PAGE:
We understand that there is something deeper than that words on the page. Our goal is to get behind the words and into the thinking of the author. This same goal exists in software; we need to go behind interface we see on the screen to grasp the programmer’s thinking.
We’ll come back to working with words in a moment. First, let’s look at the spreadsheet. I remember seeing Visicalc for the first time—one year too late to get me through first year Finance. What was visible on the screen mirrored the paper spreadsheets I used to prepare financial analyses and budgets. The things I understood from paper were there on the screen; things that I wished I could do with paper were now easy in software. They were already possible and available by way of much more complex and inscrutable software tools but Visicalc’s interface created a link between my mind and Dan Bricklin’s that opened up the possibilities of the software. I was able to get behind the screen and that gave me new power. That same mental model can also be a hindrance if it ends up limiting your perception of new possibilities.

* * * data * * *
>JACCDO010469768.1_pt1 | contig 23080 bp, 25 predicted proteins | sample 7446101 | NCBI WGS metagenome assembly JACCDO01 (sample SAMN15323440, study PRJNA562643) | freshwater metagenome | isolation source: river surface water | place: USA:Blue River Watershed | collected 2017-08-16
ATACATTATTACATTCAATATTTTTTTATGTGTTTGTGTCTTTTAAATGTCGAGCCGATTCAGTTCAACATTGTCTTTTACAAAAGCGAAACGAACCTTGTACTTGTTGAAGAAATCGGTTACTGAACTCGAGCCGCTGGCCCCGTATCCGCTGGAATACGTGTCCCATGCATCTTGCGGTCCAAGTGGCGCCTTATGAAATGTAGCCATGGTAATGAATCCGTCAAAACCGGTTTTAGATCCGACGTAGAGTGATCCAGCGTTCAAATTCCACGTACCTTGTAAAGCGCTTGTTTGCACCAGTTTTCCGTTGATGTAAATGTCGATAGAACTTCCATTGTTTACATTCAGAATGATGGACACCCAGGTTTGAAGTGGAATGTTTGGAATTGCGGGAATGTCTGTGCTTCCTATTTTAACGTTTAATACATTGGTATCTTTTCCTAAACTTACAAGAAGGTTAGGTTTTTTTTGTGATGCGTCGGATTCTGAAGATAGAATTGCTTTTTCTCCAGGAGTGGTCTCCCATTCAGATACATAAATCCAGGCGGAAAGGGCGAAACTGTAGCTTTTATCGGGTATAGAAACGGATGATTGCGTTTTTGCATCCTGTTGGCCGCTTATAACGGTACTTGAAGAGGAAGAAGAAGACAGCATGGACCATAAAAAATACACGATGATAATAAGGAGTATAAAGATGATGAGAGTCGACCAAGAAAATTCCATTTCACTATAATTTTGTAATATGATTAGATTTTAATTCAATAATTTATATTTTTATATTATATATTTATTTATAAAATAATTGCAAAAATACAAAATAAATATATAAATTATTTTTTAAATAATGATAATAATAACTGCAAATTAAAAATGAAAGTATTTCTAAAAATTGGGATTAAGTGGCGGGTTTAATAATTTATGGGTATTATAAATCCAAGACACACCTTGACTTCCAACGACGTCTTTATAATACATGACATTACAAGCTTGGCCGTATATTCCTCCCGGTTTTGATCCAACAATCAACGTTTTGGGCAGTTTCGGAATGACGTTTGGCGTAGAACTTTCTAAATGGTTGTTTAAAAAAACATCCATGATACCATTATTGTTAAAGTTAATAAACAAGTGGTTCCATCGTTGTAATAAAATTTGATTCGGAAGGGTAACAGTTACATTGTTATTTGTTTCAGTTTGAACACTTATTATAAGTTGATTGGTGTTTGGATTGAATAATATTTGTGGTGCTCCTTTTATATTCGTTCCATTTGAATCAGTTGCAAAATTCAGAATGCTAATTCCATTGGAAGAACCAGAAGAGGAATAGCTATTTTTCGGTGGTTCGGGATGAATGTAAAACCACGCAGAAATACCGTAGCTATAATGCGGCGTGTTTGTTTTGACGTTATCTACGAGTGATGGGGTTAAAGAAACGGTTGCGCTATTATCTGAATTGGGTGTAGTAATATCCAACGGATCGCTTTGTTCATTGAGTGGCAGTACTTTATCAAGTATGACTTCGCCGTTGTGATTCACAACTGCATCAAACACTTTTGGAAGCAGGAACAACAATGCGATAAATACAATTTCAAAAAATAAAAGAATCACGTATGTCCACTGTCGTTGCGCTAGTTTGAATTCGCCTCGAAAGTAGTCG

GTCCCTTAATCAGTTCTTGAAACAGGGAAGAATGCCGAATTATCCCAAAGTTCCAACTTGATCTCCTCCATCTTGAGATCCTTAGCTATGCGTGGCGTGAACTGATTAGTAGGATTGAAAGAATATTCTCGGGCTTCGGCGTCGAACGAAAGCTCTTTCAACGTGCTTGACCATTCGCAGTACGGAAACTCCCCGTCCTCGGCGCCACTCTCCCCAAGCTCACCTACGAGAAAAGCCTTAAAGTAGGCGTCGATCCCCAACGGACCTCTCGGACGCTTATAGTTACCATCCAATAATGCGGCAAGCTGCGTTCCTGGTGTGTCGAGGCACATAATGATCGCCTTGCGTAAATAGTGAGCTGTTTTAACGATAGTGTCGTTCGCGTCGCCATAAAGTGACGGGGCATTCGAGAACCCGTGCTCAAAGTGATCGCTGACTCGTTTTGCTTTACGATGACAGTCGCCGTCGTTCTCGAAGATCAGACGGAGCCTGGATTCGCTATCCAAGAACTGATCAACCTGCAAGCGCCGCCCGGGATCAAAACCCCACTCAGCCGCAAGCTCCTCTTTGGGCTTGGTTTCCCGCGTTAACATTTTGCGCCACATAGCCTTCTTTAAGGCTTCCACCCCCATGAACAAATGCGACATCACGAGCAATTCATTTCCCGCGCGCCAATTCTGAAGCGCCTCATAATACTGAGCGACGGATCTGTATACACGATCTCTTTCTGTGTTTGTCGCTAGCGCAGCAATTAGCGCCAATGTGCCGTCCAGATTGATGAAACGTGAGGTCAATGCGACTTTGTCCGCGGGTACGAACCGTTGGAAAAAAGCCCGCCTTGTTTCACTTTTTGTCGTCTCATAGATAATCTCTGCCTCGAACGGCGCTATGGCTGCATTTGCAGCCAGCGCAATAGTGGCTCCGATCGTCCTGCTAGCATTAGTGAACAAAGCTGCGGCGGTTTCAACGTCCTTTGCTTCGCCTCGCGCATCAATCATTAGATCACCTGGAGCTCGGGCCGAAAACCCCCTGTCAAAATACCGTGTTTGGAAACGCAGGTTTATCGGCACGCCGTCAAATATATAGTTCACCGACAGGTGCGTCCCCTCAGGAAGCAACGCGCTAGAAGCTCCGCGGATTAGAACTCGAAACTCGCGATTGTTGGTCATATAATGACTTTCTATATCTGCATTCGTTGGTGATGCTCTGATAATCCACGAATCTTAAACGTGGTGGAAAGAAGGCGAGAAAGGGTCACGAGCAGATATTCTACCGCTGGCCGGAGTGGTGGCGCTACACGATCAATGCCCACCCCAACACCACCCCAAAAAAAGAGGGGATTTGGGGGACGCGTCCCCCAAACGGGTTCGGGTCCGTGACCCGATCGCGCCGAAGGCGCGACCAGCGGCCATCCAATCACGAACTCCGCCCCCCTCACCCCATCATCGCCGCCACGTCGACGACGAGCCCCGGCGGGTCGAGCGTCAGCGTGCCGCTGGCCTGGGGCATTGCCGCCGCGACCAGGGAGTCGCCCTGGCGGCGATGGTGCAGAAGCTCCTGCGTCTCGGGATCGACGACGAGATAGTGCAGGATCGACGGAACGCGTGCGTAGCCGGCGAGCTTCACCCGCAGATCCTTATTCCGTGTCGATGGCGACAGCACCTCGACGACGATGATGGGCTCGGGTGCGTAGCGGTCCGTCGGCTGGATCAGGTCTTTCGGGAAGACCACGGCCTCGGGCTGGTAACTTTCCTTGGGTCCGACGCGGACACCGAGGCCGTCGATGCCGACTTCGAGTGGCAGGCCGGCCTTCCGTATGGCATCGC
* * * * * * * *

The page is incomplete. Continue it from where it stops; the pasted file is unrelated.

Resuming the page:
Word processors also represent an interface between writers and the programmer’s model of how writing works. That model can be more difficult to discern. If writer and programmer have compatible models, the tools can make the process smoother. If the models are at odds, then the writer will struggle and not understand why.
Consider the first stand-alone word processors like the Wang. These were expensive, single function machines. The target market was organizations with separate departments dedicated to the production of documents; insurance policies, user manuals, formal reports, and the like. The users were clerical staff—generally women—whose job was to transform hand written drafts into finished product. The software was built to support that business process and the process was reflected in the design and operation of the software. Functions and features of the software supported revising copy, enforcing formatting standards, and other requirements of a business.